Some of the region’s top swimmers had a dip in the new pool last week, but it could close this winter because there’s not enough power to heat the water.
Some of the region’s top swimmers had a dip in the new pool last week, but it could close this winter because there’s not enough power to heat the water. Sharyn Oneill

New pool is short of power

SWIMMERS who hoped to dive into Rockhampton's new $5 million competition pool yesterday went home disappointed when its opening was cancelled at the last minute.

But the temporary glitch is insignificant compared to a major doubt that hangs over the pool this coming winter.

The council says that there's not enough power supplied to the Southside swimming complex to operate the 10-lane pool's heating system. Talks are being held with Ergon Energy but it's not clear that the electricity company has the ability to upgrade the transformer in time to heat the pool as planned from April.

So the pool, opened in a blaze of glory last week by Premier Anna Bligh, could well be closed as soon as temperatures dip, leaving millions of dollars worth of equipment idle and the region's elite and recreational swimmers frustrated.

The pool is the centrepiece of a $17 million rolling redevelopment of the complex that first opened in 1959.

Cr Cherie Rutherford, chairwoman of the council's sport and recreation committee, said the region's swimm

ing clubs were being told to make sure they had alternative training arrangements in place for the winter so they were not left in the lurch. "The clubs have been kept informed of this issue. The council is working through the problem with Ergon now to resolve the matter as quickly as possible."

She said the heating system, which would keep the water at a constant 28 degrees throughout the cooler months, used a lot of power and there would have to be upgrades.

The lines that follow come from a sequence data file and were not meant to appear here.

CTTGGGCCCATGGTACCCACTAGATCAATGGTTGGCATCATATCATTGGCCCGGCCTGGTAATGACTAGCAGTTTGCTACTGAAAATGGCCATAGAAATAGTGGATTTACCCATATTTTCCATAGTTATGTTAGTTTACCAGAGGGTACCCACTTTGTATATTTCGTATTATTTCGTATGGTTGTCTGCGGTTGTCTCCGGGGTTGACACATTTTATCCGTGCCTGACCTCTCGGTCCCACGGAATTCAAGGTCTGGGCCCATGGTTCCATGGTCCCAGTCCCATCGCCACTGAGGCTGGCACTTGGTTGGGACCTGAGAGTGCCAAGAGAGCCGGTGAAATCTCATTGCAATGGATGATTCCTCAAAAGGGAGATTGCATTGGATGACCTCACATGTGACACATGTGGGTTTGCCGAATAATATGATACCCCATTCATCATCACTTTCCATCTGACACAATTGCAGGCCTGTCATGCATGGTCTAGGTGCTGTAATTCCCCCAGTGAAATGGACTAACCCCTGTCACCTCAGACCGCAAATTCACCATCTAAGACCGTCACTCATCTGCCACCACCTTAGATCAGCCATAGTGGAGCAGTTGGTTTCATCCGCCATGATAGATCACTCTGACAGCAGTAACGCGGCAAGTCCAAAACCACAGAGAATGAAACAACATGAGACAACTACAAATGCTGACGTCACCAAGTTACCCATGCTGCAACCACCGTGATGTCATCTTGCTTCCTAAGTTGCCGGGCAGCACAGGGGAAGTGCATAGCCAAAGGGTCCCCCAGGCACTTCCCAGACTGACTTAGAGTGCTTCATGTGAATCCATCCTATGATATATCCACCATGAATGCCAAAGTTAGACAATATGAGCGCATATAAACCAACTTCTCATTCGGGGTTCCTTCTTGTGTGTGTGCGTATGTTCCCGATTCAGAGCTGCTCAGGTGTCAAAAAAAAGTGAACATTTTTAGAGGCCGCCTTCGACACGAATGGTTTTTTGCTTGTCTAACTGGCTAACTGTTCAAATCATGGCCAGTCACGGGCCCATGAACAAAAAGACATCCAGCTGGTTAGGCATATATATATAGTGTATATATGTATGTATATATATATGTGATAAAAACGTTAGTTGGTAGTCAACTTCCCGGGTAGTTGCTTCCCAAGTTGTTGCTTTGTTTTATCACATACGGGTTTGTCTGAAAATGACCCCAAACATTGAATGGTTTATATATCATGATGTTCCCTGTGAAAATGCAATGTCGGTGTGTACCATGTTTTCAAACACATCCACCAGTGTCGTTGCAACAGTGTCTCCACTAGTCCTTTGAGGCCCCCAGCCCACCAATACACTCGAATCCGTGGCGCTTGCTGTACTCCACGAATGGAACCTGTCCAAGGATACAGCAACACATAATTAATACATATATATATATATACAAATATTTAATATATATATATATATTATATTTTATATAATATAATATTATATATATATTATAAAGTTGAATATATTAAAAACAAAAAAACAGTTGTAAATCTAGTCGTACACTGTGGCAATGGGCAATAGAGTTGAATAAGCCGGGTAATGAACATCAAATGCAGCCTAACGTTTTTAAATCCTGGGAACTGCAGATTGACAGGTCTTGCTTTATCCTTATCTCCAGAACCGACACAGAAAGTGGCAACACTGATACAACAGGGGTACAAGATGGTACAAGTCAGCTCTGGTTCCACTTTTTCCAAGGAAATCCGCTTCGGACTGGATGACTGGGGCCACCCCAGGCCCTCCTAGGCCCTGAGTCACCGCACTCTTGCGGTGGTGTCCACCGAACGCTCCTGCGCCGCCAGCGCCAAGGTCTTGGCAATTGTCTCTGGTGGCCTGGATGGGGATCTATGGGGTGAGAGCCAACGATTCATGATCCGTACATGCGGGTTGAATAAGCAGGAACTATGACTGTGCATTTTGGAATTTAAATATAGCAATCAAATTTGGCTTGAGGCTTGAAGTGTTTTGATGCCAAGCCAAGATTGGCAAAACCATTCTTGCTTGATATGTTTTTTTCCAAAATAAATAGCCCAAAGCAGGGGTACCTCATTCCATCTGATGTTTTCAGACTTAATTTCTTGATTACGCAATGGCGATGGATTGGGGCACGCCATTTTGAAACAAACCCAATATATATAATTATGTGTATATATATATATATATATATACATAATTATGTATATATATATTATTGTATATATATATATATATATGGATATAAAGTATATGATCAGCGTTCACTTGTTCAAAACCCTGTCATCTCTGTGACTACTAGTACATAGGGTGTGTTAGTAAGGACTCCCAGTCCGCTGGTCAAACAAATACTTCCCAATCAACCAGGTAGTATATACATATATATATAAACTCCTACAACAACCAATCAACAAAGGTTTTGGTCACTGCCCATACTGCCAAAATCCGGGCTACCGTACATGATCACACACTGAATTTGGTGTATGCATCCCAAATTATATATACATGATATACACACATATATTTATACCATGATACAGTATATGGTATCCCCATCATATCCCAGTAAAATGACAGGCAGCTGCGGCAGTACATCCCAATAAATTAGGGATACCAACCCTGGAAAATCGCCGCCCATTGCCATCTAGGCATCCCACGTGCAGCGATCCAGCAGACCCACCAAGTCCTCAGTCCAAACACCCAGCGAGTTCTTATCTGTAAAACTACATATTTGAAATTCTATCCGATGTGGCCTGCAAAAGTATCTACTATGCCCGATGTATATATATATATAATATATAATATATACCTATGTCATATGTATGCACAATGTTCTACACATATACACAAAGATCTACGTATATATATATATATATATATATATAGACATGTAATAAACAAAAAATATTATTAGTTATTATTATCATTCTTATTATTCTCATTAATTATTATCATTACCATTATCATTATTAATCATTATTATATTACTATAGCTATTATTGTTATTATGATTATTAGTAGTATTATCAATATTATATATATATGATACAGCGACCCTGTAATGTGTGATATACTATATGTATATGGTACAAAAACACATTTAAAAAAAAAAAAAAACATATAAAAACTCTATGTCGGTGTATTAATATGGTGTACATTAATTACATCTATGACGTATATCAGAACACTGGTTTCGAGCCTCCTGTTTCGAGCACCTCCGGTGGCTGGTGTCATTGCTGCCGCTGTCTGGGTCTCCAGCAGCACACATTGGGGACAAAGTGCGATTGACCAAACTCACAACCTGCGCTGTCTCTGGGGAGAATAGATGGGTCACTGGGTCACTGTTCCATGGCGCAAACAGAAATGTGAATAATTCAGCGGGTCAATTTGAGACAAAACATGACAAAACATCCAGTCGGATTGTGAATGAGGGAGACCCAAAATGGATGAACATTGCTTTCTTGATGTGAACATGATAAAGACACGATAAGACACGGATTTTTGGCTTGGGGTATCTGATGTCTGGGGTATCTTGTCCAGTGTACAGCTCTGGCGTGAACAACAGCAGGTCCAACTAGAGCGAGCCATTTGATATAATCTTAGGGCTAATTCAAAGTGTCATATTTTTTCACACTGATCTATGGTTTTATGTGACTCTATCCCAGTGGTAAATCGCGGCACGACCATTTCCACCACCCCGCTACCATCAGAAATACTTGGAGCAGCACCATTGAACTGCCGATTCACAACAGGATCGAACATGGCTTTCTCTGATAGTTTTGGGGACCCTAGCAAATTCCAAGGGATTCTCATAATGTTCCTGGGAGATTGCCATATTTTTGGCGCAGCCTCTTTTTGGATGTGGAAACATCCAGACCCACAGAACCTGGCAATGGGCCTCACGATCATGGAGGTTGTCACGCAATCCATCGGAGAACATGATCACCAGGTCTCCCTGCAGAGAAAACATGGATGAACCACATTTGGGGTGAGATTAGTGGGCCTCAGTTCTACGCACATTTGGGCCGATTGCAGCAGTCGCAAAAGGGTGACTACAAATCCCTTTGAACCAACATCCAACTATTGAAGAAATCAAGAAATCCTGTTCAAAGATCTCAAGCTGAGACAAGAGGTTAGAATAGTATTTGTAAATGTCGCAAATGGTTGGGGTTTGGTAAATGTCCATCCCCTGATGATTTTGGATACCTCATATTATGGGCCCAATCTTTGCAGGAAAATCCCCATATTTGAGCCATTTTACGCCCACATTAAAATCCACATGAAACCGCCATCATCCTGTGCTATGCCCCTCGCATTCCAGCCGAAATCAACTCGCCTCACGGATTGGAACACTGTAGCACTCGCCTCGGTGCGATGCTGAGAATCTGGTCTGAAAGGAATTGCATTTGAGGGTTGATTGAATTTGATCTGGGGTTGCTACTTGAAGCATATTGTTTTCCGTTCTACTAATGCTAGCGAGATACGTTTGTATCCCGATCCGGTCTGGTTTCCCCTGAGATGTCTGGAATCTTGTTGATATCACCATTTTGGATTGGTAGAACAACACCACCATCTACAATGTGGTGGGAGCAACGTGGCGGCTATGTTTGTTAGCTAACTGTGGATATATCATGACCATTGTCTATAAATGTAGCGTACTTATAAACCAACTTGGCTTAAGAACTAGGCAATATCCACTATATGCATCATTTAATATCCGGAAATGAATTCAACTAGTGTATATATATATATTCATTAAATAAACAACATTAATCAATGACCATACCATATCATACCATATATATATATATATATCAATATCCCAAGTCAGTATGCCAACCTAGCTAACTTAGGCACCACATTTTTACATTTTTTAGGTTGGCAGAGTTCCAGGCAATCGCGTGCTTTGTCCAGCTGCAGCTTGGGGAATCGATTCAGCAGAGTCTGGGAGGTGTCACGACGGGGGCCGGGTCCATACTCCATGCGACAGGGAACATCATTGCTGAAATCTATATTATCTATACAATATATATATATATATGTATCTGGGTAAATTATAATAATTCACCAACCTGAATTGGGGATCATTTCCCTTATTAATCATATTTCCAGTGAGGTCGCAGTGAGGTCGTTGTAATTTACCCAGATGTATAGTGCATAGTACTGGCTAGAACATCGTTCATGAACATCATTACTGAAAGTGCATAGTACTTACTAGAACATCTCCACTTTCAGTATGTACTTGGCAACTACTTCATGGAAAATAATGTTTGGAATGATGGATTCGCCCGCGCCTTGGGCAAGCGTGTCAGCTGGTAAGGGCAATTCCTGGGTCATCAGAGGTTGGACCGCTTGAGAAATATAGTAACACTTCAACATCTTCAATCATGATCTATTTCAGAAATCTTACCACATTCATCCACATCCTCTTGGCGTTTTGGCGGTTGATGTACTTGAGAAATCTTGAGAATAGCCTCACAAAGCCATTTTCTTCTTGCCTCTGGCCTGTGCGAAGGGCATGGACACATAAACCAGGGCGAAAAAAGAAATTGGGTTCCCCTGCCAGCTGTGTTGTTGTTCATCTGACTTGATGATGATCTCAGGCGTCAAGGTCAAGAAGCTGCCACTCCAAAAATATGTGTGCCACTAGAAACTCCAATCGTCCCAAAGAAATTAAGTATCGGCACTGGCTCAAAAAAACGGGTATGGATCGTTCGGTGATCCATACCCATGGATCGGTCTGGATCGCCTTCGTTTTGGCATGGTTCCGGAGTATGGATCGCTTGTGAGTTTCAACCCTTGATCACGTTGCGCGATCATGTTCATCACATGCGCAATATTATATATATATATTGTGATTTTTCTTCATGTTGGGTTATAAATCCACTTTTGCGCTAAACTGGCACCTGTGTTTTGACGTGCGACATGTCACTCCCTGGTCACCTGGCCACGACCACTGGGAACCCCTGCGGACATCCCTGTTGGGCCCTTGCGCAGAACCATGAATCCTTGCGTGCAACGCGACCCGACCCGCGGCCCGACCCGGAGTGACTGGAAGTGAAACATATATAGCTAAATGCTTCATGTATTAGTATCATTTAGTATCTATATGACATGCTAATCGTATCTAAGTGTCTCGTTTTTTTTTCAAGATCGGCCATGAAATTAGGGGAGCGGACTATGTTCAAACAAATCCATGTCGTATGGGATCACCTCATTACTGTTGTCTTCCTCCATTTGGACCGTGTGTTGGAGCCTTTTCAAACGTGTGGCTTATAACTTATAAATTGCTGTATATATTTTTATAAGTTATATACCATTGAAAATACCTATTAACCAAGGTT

But Ergon's corporate communications manager, Bob Pleash, said the energy supplier was only advised of revised supply and increased load requirements on Thursday.

He said Ergon would do all it could to meet the council's expectations and timeframes.

Meanwhile the world-class 50-metre pool remains unused this weekend as contractors work to ensure the water meets safety standards.

"Obviously we're really embarrassed and disappointed that it went pear-shaped on us yesterday.

"We are very sorry but there are some technical issues with getting the filters working again after the level dropped for some work. We tested at 5am on Friday and it wasn't right and safety is the most important consideration," she said.

The council is still negotiating with swimming clubs on a pricing regime.

Cr Rutherford said the issue would be discussed again on Wednesday and she was confident the matter would be resolved.

"Using the pool for nothing is not an option because of the running costs, but we have to ensure it's affordable for children who want to participate in swimming, no matter what their parents earn," she said.



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